My teenage piano students are coming to their lessons more enthused than they have ever been. Actually, I had two ask if they could have an extra lesson next week… not because they have a competition coming up and need extra help, but because they just want more time in piano lessons! It’s simply excellent. And I owe it all to Rhianna and P!nk.
If your forehead just wrinkled as you thought “Who’s that” and “Was that just a type-o?” then you need to do a bit of research into the Top 40. Because a fabulous trend is emerging in pop music where the piano is heavily featured in some of the hottest music on the radio right now, and we piano teachers can seriously cash in on the motivation this can provide to our teen piano students.
Why Teaching P!nk deserves that “!”
In the last 6 months to a year, Rhianna and P!nk have both had huge hits that heavily featured the piano. In addition, Bruno Mars came out with “When I was Your Man” (a song that is simply Mars playing the piano) and both Taylor Swift and Justin Bieber have shown their own piano skills by hopping on the bench during their tours. These are just a few of the pop stars who are choosing the piano lately when producing their newest singles.
Something wonderful is happening. It’s no longer just the guitar that is cool. The piano just started dating the Prom Queen.
And while these artists may not be your cup of tea, you can bet that your teenage piano students hear every one of these artists every single day. In the age of iPods music follows teens everywhere. This is our opportunity to steal some of the magic that guitar teachers have had for years; what we teach in piano lessons can be relevant, motivating and… very cool.
Making Pop Music Valuable
If you’re concerned about filling your teen’s piano lessons with Rhianna and The Biebs then consider this, teaching pop piano music will:
1) Give your teen piano students a great grounding in understanding chord progressions. Let’s face it, pop music is really repetitive. If you use it as an opportunity to delve into the theory behind the chord progressions they’ll have enough repetition within the song for it to really “stick”.
2) Pop piano music can be like Hanon exercises with a mohawk Your teen piano students can gain some serious coordination and muscle control by playing pieces like Adele’s “Someone Like You” or Coldplay’s “Clocks” and you can bet they’ll play it way more often than the Hanon you assign.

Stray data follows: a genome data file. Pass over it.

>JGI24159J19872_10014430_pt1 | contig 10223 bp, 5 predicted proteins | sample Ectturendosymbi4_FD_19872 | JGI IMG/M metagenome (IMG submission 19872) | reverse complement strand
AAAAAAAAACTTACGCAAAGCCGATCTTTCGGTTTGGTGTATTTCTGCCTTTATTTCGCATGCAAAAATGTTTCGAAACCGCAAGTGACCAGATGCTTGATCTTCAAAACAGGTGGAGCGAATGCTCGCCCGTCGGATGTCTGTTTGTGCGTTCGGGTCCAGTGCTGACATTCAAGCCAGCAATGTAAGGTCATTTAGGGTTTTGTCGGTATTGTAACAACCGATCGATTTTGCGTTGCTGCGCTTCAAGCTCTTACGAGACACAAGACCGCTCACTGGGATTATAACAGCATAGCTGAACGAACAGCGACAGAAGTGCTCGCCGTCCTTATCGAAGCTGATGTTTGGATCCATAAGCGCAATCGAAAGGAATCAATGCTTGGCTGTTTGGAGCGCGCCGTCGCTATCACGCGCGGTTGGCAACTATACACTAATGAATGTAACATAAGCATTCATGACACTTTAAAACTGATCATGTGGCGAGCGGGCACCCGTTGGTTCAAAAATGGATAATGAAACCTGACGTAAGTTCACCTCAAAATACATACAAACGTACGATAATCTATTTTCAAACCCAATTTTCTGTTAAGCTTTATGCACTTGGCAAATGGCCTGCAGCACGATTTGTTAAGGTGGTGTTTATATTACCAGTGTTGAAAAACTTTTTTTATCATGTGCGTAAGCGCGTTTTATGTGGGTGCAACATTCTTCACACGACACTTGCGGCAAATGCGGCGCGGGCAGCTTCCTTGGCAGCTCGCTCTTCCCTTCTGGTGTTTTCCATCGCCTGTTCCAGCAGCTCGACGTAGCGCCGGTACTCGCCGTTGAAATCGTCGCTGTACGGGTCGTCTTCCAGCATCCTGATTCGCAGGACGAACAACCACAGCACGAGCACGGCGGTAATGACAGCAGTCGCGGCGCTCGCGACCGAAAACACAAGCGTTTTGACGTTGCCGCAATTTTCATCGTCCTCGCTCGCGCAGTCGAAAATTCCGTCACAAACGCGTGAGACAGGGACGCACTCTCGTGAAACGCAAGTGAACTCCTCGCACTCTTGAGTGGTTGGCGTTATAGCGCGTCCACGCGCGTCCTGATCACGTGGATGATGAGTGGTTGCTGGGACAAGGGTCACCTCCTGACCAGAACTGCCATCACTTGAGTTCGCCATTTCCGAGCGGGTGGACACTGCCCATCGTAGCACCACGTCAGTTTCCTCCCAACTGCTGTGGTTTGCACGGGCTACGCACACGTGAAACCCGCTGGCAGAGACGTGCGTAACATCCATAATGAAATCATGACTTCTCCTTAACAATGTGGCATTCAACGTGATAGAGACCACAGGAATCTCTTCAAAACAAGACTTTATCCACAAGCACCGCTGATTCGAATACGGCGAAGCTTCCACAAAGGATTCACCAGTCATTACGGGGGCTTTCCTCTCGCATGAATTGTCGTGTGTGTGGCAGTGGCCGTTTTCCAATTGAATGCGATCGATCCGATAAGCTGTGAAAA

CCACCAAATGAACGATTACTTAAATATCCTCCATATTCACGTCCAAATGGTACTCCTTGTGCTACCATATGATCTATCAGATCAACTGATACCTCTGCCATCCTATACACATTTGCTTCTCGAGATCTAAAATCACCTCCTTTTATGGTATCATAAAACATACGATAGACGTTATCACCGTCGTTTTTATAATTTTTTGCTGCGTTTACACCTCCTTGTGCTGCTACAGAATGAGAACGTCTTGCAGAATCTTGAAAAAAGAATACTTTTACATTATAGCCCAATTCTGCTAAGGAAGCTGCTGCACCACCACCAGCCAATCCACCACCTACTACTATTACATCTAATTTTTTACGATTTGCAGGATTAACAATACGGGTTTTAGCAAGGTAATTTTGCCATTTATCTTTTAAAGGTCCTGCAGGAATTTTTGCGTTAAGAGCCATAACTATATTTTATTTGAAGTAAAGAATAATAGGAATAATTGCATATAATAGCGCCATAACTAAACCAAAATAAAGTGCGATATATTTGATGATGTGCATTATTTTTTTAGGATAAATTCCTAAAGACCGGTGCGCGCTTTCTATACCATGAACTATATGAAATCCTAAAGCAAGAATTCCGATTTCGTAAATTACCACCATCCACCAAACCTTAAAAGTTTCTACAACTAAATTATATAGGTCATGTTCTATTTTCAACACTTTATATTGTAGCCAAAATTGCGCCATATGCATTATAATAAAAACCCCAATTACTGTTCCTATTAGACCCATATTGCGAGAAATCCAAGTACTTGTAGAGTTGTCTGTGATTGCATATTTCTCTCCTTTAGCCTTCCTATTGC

3) Pop piano music is motivating to teens. Teenage piano students love to have something they can “wow” their friends with. A Prelude and Fugue may or may not fit this bill… but you can bet that that Bruno Mars song will be a crowd pleaser. If your teens get positive feedback from their buddies about their involvement in piano, you will have a much more committed piano student. Friends are king at this age, and encouragement from peers is stronger than any motivation you can provide.
Wondering What I’m Teaching?
Here’s just a few of the pieces that feature the piano that my teens are going gaga for. There truly is a ton out there right now. The important thing to remember is these are not just simply pop songs arranged for piano, these are pop songs meant for the piano! You can find all of the below on Musicnotes.com:
“Just Give Me a Reason” by P!nk and Nate Ruess
“Stay” by Rhianna and Mikky Ekk0
“When I Was Your Man” by Bruno Mars
“Someone Like You” by Adele
“Say Something” by A Great Big World
“Waiting Outside the Lines” by Greyson Chance
Did I sneak some Heller and Bach into my teens’ piano lessons last week? Yes I did. Did they still ask for extra piano lesson time next week? Yes they did. Did the Heller and Bach get practiced? Yes it did. Getting my teen’s butts on the bench at home is key… and I’m relying on the power of pop to do the job for me.
If you’re looking to get your younger students glued to their piano bench, then spring is the perfect time to introduce your students to composing! Don’t let composing instruction seem confusing… let a hilarious dog and cat do the job for you! Check out “The Curious Case of Muttzart and Ratmaninoff” and watch your piano students beg for their next lesson.